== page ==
One of the things that I can successfully get through with my hit-or-miss Chinese is booking train tickets, because during last year’s Chinese class, we practiced it over and over.  The problem is, traveling during any public holiday in China is crazy, because thousands upon thousands are all traveling at the same time.   At the train ticket office, Elijah and I waited in line to buy our tickets as soon as the office opened, and we made it inside in good time.  We were only able to get standing-room tickets though, which were super cheap but made the prospect of the trip sink a bit in my imagination.  It was still too early to buy return tickets, so I returned two days later with Alan to buy more tickets, and we were so annoyed when person after person cut the long line to rush to the front and buy their tickets.  After a while, the security guard on duty started turning the line-cutters away to the back of the line.  Nobody here queues for anything, unless they’re forced to queue with metal gates or something.  At Starbucks, they have yellow guiding ropes from the cash register to the pick-up area so that no one will crowd around.  Lining up is as big a novelty as getting a mocha frappuccino at Starbucks.  Before I lose myself on this rabbit trail, suffice it to say that we managed to at least get seats on the train back home, even if we only had standing room tickets to Qingdao!

The train journey was…interesting.  We had tickets for the train car right behind the engine, so we had some space at the front of the car to sit down and stretch out on the floor the whole night, which was better than some people had on the more crowded cars.  No one had to step over us, and after popping a Nyquil, I dozed a little bit and read a bit as well.

Qingdao was a refreshing change from our dusty Shijiazhuang, and it was nice to see the ocean and the old German architecture mixed in with modern buildings.  It’s a very hilly city, so we wore out our legs each day walking around and taking in the scenery.  We visited the brewery museum of China’s most famous beer, Tsingtao, which was begun when Qingdao still belonged to Germany, and has since passed from German to Chinese to Japanese and back again into Chinese ownership.  The museum was pretty cool, and our ticket price included a few samples of Tsingto draught beer.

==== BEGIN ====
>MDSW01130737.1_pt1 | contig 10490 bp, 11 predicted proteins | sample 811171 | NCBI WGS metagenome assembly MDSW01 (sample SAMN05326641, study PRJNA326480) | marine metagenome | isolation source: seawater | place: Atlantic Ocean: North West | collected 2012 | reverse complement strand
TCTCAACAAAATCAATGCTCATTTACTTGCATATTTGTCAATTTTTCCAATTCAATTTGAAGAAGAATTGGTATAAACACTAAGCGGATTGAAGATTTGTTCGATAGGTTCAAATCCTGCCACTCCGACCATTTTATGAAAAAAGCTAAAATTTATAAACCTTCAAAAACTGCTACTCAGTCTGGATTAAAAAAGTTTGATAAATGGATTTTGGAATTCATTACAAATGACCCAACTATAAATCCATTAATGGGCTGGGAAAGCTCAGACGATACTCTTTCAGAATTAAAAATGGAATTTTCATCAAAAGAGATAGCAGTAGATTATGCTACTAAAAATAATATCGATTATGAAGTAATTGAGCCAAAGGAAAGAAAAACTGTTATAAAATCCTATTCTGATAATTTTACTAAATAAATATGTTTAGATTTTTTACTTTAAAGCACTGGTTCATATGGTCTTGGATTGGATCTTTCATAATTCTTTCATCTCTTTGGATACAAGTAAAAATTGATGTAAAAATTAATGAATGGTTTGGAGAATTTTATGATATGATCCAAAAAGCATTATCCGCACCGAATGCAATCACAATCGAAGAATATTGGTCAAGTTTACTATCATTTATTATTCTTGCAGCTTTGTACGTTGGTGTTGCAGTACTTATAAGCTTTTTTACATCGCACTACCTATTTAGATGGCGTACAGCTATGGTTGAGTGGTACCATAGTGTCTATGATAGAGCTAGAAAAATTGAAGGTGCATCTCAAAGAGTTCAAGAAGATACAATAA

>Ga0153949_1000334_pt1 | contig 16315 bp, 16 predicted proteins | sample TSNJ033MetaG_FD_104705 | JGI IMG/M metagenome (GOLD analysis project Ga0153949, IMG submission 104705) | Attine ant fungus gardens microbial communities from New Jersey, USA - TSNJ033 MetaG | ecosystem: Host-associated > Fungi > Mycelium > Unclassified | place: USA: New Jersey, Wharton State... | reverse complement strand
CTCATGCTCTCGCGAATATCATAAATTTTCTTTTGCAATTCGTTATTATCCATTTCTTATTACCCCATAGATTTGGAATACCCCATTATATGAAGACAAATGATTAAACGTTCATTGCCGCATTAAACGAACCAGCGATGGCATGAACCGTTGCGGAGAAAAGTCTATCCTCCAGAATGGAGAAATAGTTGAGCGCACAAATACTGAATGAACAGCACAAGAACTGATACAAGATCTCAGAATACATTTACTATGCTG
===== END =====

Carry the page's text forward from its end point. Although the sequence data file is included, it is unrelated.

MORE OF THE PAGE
Walking around and getting lost on side-streets and in parks was nice, but finding a restaurant became one of the most frustrating tasks.  Finding a place to eat that didn’t involve pointing at fish and crustaceans in pails on the floor to order was difficult.  I like some seafood very much, but a lot of those little places looked a bit sketchy.  I didn’t fancy spending a day in Qingdao within short leaping distance of the bathroom.  Despite the difficulty in hunting down restaurants, I think we ate really well over those few days.  We started just looking for the Muslim restaurants, because we knew they’d be cheap, delicious, and simple to order from.  We also went to the district of the city that houses all the international restaurants, and had some delicious Vietnamese food for lunch…which fueled my interest in visiting Vietnam even more.  We also visited a tiny island called Little Qingdao with a German-built lighthouse.   It had a great view of the old battleships and submarine anchored in the harbor at the Naval Museum, and also a gorgeous coffee shop with the most amazing coffee I have ever had in China.  It was a surreal experience to stumble upon the little place, hidden behind some trees, and feel like I had just walked into a European coffee shop.  It was expensive, and I was about to walk out without buying, but Elijah was very kind and bought me a Snow White Mocha.